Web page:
Social Metabolisms: Precious Metal Mining and it’s Demands on Local Environments and People

The following is an excerpt from The Three Deaths of Cerro de San Pedro: Four Centuries of Extractivism in a Small Mexican Mining Town, by Daviken Studnicki-Gizbert, available now wherever books are sold.

Social Metabolisms

As the rate and scale of precious metal mining increased with each cycle of extractivist mining, its demands on local environments and people rose proportionally. The social metabolism concept helps clarify these links. The concept entered into social theory in the nineteenth century with Justus Von Liebig’s and Karl Marx’s critiques of how trade and capital drove the exhaustion of land and fertility. It has, since the 1990s, returned as a key heuristic in the work of Juan Martínez Alier and the Barcelona school of ecological economics and is now adopted in the fields of political ecology, and environmental history. Analyzing an activity like mining as a metabolism widens the view from a narrowly economistic consideration of investments, costs, and profits. It takes in the flows of energy and matter in to, and out from, the work of extraction. It follows these flows as they drew from, and voided into, adjoining ecologies and bodies. It places importance on the intensity at which a given metabolism operates, that is, the rate and volume with which energy and matter flow through a given productive or extractive operation. All these aspects are important for historical understanding. They allow us to see the cyclical intensification of mining more clearly—as measured by accelerating rates of consumption and release—and from there assess its environmental and social repercussions.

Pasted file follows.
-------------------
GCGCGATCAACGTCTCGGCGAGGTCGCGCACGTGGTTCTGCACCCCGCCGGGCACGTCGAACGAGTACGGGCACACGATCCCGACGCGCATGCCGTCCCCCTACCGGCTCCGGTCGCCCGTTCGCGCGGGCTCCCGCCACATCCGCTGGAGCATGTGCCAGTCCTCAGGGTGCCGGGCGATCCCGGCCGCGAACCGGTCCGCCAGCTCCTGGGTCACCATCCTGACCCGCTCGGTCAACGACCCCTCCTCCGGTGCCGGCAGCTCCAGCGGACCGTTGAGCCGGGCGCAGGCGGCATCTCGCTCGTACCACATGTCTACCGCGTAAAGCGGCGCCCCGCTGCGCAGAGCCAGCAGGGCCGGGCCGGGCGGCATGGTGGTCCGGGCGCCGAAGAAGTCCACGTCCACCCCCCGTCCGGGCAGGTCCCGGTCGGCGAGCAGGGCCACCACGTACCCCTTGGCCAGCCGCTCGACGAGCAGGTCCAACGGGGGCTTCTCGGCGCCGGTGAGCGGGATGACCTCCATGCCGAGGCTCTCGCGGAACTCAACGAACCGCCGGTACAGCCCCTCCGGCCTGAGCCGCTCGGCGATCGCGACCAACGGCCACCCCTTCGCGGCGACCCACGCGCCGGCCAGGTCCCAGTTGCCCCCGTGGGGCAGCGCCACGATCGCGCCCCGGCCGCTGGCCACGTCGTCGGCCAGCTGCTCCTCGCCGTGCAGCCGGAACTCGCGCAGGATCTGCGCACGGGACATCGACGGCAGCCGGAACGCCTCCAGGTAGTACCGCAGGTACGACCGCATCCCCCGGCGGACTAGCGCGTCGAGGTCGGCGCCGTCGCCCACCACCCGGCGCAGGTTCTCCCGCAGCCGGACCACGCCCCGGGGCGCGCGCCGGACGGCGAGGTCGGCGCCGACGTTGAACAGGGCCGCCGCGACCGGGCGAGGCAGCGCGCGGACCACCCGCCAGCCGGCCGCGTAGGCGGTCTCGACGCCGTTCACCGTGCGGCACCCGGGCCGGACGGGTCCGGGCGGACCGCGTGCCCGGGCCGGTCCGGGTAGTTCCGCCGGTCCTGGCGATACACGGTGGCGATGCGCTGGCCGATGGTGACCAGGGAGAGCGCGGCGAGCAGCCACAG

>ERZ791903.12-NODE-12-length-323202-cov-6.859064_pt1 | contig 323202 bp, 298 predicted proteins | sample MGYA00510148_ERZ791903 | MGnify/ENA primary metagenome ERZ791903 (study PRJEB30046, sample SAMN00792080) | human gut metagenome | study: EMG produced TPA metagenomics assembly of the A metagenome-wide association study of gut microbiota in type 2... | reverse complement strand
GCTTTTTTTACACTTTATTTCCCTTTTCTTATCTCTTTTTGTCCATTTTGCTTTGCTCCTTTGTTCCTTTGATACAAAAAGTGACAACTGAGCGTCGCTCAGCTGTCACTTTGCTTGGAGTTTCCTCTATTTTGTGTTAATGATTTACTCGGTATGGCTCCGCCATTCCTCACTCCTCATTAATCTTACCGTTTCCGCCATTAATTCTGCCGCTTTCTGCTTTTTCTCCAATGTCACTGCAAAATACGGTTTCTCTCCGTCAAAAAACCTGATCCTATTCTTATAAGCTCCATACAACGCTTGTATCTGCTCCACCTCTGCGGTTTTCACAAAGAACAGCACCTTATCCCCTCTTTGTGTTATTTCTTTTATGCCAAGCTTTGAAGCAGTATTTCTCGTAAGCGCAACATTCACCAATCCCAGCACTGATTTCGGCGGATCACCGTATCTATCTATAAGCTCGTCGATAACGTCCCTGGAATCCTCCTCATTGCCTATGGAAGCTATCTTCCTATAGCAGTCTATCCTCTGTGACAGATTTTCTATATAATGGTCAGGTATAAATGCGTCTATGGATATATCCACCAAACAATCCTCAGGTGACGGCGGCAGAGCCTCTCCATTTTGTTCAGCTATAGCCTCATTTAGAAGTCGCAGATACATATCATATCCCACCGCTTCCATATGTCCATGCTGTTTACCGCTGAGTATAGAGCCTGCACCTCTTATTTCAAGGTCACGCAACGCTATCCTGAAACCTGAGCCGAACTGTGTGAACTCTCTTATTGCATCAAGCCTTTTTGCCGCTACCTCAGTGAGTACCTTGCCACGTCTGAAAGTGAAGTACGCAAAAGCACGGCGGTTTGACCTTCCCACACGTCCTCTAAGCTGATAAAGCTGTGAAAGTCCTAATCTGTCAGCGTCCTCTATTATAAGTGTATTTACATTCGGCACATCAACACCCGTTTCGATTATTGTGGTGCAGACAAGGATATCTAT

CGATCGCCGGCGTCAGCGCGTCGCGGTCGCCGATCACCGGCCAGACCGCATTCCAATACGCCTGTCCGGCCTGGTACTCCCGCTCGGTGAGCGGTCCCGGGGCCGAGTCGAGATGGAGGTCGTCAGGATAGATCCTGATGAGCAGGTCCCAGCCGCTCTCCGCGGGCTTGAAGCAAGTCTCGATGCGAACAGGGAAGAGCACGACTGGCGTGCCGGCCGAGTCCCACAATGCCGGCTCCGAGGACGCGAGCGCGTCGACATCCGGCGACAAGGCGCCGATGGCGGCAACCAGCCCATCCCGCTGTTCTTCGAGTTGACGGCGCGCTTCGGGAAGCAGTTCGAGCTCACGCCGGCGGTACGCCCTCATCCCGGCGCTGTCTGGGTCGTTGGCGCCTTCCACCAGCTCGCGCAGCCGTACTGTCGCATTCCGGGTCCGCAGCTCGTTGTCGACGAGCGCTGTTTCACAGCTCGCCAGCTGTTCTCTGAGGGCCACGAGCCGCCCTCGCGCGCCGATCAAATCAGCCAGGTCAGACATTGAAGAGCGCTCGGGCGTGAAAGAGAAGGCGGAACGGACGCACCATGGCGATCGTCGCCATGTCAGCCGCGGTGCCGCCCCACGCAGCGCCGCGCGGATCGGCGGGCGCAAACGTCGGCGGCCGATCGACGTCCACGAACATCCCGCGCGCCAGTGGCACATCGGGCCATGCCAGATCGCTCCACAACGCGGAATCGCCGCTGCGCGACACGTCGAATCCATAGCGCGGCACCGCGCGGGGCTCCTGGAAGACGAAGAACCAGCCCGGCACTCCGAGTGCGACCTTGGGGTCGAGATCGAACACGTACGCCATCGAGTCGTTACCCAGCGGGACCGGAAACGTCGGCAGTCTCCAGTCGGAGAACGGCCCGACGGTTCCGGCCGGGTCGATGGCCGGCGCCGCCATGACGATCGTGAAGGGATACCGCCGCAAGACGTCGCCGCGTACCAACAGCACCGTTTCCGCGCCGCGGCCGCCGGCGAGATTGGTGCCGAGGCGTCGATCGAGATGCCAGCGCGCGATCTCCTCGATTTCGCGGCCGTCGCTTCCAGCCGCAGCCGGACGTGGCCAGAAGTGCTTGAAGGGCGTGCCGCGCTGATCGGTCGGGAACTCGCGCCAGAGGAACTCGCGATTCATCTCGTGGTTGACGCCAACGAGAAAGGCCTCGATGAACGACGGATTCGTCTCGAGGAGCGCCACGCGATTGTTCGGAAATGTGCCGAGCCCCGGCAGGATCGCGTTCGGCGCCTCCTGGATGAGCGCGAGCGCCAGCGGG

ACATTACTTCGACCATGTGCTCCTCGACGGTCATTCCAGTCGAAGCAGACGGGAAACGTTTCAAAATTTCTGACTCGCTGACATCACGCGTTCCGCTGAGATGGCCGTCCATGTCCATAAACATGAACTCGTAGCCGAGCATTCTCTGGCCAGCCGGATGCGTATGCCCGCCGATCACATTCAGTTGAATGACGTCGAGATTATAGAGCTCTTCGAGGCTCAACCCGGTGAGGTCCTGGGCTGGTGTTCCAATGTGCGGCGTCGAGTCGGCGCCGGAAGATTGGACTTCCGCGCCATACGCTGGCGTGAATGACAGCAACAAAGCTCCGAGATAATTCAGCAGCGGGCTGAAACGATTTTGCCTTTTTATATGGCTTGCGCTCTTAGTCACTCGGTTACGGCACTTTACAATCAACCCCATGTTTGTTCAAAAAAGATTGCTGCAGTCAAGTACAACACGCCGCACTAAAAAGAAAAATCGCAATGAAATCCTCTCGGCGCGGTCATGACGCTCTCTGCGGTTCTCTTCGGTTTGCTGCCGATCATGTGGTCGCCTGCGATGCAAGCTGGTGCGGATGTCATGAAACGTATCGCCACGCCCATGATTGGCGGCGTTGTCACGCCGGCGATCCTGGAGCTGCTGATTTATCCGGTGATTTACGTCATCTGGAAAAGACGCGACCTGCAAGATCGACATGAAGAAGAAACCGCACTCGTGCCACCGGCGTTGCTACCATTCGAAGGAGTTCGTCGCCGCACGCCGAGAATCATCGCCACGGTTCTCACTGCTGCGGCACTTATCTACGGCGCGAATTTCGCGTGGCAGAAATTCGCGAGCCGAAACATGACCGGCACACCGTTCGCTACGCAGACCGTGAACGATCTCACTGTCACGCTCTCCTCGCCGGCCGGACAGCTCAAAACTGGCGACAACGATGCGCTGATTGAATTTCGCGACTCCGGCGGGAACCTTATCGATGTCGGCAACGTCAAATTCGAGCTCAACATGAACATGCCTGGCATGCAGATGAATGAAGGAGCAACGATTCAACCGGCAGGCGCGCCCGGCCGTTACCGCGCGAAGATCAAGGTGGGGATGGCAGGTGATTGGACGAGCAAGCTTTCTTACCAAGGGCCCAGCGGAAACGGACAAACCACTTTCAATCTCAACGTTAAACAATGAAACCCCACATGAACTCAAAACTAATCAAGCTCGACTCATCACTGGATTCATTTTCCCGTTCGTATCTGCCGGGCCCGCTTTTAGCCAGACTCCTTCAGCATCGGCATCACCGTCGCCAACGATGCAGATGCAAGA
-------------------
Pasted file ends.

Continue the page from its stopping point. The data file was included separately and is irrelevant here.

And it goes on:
The defining ecological pattern of the extractivist metabolism is that it simultaneously exhausts and wastes the natural and human bodies with which it interfaces. The historical evidence shows that the intensity at which it operated exceeded the rates of replenishment and safe absorption for existing forms of life. In the preindustrial colonial period (1590s–1880s), the mines and smelters at Cerro de San Pedro relied on human and animal labor for mechanical power. In turn, these “human engines” (as per Fernand Braudel) depended on the cultivation of plants and the rearing of animals to keep them fed, and, in the case of the people, clothed and otherwise provisioned. The metabolic needs of labor explain how the opening of mines at Cerro de San Pedro in the sixteenth century created a new agrarian landscape around it. At more individual, embodied scales, the exertions demanded of mine and smelter labor were such that workers’ bodies were not regularly or fully replenished. The sources describe how mine and smelter workers were consumed by their labors, the emaciation of their bodies, their physical deterioration. The extractivist metabolism also had a voracious appetite for heat energy. Critical to achieving the high-temperature chemistry of refining, heat was produced through the combustion of charcoal derived, in turn, from existing forest stands. The take-off in smelting drove deforestation, mass soil erosion, and landscape change across the region. As for the outflows produced by the mines and smelters, these consisted of the release of heavy metals—primarily lead and mercury—through emissions, effluvia, and dust transport. They produced their own kind of wasting, undermining the healthy physiological and ecological function of local peoples, waters, and lands. The different elements that composed the new mining ecology at Cerro de San Pedro, with its flows, exhaustions, and wastings, are all amply documented across the mining belts of Spanish and Portuguese America. That is to say, the mines at Cerro de San Pedro presented the local variant of a general pattern.